Concerned for a Student?
How Can You Help?
Be aware that there is no “perfect formula” for interacting with a distressed student. It is very important to know your personal limits as a helper. It is also important to be mindful that there are times when effectively listening, offering encouragement, and empathizing with the student can help the student feel cared about as an individual and more confident in his or her ability to make decisions during stressful times.
Here are some suggestions that might assist you when interacting with a distressed student:
- Approach the student respectfully and ask to speak in private when both of you have the time.
- Give the student your undivided attention.
- Listen to the student's thoughts and feelings in a sensitive, non-threatening way.
- If you have initiated contact with the student, express your concern in behavioral, non-judgmental terms (For example, “I've noticed you've been absent from class lately, and I'm concerned.”)
- Communicate that you understand the student by repeating back the essence of what the student has told you. Try to include both content and feelings (For example, “It sounds like you're not accustomed to such a big campus, and you're feeling left out of things.”)
- Behavior that is strange or inappropriate should not be ignored. Comment directly about what you have observed.
- Do not discuss your concerns with other students.
Circumstances that may indicate that a referral is necessary may include the following:
- The problem is more serious than you feel comfortable handling.
- You have helped as much as you can and further assistance is needed.
- You think your personal feelings about the student will interfere with your objectivity.
- The student admits that there is a problem but does not want to talk to you about it.
- The student asks for information or assistance that you are unable to provide.
When faculty or staff members decide to refer a student to Counseling Services, we recommend the following:
- Speak to the student in a direct, straightforward manner in which concern for the student's welfare is demonstrated.
- Be clear that this referral is based on observations of the student's behaviors.
- Students should make their own appointments, if possible. However, you can assist this process by offering the student immediate use of your campus phone to call Counseling Services at 614-287-2818 to schedule an appointment during regular business hours.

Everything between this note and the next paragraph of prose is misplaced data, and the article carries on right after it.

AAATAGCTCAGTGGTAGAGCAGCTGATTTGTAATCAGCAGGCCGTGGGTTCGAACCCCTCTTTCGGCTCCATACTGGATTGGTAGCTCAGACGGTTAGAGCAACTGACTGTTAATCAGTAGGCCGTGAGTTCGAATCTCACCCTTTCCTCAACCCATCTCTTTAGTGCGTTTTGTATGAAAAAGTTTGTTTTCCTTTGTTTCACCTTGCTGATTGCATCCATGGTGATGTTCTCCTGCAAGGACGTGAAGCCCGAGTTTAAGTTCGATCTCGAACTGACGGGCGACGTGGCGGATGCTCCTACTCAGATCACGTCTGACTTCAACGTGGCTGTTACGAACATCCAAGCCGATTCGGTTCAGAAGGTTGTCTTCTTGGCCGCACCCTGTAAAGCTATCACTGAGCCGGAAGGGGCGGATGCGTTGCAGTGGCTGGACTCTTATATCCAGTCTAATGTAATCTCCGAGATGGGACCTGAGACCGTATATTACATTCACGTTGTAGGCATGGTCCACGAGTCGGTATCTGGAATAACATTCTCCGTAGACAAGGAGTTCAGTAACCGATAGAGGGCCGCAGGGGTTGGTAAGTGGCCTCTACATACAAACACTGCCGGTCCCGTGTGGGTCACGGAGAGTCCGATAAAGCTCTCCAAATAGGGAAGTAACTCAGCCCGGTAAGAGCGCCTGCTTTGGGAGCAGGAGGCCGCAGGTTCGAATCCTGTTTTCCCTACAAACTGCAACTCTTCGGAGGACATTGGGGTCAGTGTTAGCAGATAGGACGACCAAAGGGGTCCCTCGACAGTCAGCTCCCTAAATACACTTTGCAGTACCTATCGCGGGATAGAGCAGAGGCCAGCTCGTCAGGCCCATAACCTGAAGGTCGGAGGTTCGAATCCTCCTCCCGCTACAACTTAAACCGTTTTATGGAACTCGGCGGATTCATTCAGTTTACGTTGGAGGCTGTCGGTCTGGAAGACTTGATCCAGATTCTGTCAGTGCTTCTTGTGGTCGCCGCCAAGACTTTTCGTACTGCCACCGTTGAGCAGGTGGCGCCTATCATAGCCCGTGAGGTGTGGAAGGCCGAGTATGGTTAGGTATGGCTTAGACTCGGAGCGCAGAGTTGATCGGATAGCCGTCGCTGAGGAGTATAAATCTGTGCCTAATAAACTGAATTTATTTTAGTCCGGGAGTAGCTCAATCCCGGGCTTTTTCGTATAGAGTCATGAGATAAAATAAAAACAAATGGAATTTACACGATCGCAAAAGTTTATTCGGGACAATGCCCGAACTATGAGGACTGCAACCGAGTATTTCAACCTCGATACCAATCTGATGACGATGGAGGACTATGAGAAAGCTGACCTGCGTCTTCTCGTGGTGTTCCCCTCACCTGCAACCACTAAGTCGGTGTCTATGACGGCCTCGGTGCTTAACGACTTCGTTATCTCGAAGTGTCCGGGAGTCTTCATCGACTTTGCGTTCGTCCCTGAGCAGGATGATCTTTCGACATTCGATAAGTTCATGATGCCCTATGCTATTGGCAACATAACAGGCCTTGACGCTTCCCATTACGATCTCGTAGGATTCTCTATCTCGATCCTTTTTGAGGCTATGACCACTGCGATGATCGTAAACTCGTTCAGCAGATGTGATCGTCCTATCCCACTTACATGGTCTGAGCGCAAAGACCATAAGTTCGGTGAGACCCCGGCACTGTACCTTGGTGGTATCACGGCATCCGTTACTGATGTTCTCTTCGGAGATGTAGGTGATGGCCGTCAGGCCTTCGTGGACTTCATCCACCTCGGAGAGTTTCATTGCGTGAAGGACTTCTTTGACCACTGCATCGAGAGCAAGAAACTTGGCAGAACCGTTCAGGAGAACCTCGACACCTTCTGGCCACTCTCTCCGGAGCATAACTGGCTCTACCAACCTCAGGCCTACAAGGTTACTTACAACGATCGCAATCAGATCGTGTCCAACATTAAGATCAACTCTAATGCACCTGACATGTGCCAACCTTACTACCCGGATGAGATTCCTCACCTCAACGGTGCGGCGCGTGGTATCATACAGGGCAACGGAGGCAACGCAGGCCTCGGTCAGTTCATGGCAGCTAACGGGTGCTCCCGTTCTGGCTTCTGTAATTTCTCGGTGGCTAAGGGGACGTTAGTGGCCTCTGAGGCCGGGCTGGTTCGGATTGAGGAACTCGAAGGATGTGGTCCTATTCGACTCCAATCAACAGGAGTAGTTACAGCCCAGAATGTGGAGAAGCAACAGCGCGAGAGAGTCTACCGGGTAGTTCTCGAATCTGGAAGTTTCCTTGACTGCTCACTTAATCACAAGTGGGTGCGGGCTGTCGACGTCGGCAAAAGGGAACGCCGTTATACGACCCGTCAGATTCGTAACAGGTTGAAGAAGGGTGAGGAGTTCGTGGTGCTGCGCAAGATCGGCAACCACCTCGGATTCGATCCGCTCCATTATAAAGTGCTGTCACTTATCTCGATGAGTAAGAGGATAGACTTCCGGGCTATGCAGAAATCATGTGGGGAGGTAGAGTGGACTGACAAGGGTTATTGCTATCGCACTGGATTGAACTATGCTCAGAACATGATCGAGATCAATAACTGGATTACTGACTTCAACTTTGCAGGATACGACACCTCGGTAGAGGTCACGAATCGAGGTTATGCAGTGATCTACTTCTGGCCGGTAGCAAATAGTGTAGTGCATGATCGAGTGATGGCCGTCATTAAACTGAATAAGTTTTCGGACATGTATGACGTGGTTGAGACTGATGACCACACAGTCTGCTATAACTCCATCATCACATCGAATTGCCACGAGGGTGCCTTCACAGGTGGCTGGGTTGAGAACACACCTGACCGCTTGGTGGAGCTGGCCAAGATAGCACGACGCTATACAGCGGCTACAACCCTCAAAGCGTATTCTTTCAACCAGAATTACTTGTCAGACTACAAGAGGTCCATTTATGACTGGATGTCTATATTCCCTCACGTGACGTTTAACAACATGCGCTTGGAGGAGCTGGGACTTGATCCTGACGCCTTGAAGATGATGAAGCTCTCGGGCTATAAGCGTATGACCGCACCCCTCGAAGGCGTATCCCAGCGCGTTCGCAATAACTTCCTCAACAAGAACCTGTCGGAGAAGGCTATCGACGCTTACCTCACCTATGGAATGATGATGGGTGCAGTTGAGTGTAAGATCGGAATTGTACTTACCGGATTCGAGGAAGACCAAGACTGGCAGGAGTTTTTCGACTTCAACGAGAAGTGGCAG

- If the Student is not willing to accept a referral to Counseling Services, you can call or email us at firstname.lastname@example.org and 614-287-2818 to discuss the situation.
- It is important to remember to take all suicidal/homicidal expressions seriously!! A CSCC counselor is available between 8 a.m. and 5 p.m. Monday through Thursday and Friday between 9:30 a.m. and 4:30 p.m. After-hours concerns should be directed to the Columbus State Police Department (614-287-2525) or 911.
Confidentiality of Services:
- Please remember that all Counseling Services contacts with students are confidential. Information about Counseling Services contacts with students cannot be released except under specific circumstances. Columbus State Counseling Services strictly adheres to this policy, which is in accordance with Ohio state law.
- If you are wondering about the student's follow-through with the referral, we recommend that you contact the student directly.
- You are welcome to share information regarding a student with our staff. However, Counseling Services staff must abide by the above guidelines and will not be able to provide information without the student's consent.
Resources for Parents
- Confidentiality — Counseling Services staff is ethically and legally bound to keep student information confidential. Please remember that we cannot acknowledge knowing a certain student or provide information about them without a specific release signed by the student. Yet we can still work with you to guide your process.
- College Parent Central has extensive information for parents on how to help your student: https://www.collegeparentcentral.com/2010/09/how-parents-can-help-their-student-in-trouble/